The Wheels of Justice Move Slow But True
April 2, 2020
In 2006, the United States Congress passed the Unlawful Internet Gambling Enforcement Act (UIGEA). While this new law did not technically forbid online gambling, it had the effect of doing so by making it illegal for online gambling operators to accept any kind of wire transaction to receive funds from gamblers. By definition, wired funds meant bank wire transfers, third party wires (Western Union) and debit/credit cards.
The new law became the focus of one of the most famous days in online poker history. The day was April 15, 2011, a day deemed "Black Friday" after the owners and managers of three major online poker websites (PokerStars, Full Tilt Poker, and Absolute Poker) were indicted on charges of providing illegal gambling activities. The activities in question were activities that included taking wire transactions to settle customer accounts.
In all, there were 11 individuals cited in the indictment. While 10 of the cases had been resolved over the last nine years, there was one that remained open.
After the indictments came down, the founder of the PokerStars site, Isai Scheinberg fled the US in an attempt to avoid prosecution. For the better part of eight years, he was able to do just that. Meanwhile, all three poker sites were temporarily restricted to noncash games which effectively shut them down.
In June of 2019, Scheinberg agreed to not fight extradition and surrendered to US authorities after being arrested in Switzerland. Upon arriving in the US, he hired an attorney and decided to plead guilty to a single charge of operating an illegal online gambling business. While he awaits sentencing, he could get up to a maximum prison sentence of 5 years in a federal prison. The arrest and conviction of Scheinberg finally brings the Black Friday saga to an end.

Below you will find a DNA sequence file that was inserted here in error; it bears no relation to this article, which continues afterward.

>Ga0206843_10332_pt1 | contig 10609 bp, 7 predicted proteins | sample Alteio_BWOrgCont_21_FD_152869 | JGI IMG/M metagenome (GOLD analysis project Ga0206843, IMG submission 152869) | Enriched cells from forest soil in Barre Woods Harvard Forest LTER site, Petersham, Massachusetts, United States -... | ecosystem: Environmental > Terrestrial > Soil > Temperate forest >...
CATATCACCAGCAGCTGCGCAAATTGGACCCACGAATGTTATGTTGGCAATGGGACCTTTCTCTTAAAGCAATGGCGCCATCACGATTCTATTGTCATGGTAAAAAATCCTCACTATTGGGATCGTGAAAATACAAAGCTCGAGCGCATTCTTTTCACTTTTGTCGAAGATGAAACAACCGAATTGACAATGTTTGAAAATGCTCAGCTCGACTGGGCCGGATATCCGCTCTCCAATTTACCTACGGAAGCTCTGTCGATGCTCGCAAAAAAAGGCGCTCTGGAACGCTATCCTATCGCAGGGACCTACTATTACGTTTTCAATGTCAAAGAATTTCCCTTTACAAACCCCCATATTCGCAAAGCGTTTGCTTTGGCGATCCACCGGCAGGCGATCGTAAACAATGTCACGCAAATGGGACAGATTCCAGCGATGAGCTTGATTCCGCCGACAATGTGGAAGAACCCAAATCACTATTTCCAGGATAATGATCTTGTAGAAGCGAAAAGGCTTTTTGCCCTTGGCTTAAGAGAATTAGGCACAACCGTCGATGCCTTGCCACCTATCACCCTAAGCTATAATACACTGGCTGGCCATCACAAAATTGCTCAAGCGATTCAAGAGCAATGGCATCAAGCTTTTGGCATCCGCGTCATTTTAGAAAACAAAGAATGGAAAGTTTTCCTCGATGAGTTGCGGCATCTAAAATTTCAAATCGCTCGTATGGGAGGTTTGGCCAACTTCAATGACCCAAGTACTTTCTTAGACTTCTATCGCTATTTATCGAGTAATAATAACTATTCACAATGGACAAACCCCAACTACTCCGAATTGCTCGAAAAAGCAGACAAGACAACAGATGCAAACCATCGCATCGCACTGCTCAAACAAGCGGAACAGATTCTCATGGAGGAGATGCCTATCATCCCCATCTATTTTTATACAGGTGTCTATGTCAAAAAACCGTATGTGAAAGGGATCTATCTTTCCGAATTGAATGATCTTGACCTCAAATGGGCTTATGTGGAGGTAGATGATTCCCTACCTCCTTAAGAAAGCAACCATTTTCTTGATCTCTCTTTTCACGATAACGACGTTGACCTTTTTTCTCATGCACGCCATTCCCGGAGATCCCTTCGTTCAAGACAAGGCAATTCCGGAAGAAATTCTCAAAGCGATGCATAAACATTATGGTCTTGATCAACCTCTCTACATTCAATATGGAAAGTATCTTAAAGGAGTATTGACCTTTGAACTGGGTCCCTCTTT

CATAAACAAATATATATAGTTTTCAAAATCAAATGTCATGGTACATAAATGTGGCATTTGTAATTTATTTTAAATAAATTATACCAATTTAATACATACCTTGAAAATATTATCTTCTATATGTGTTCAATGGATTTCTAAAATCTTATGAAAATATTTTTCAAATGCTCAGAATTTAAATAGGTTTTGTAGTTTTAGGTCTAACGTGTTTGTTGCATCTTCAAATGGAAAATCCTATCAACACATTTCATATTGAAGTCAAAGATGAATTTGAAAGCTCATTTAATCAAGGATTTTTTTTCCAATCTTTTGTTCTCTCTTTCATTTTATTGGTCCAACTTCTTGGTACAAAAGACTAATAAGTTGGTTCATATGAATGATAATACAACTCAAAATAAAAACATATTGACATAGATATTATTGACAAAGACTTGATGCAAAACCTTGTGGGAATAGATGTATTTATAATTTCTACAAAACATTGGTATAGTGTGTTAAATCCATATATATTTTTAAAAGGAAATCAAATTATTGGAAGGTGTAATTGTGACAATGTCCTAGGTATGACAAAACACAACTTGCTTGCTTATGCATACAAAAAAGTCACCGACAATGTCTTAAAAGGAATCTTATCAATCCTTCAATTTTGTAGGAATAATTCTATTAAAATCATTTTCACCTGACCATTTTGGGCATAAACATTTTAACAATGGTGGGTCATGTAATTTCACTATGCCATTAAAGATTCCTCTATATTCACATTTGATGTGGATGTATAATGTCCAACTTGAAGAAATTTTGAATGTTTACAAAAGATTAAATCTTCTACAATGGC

In a recent interview, Geoffrey Berman, the US Attorney for the Southern District of New York had this to offer to reporters: “Ten years ago, this Office charged 11 defendants who operated, or provided fraudulent payment processing services to, three of the largest online poker companies then operating in the United States – PokerStars, Full Tilt Poker, and Absolute Poker – with operating illegal gambling businesses and other crimes.”
He later added: “As Isai Scheinberg’s guilty plea today shows, the passage of time will not undermine this Office’s commitment to holding accountable individuals who violate U.S. law.”
As of today, only PokerStars and Full Tilt Poker are still offering online poker services.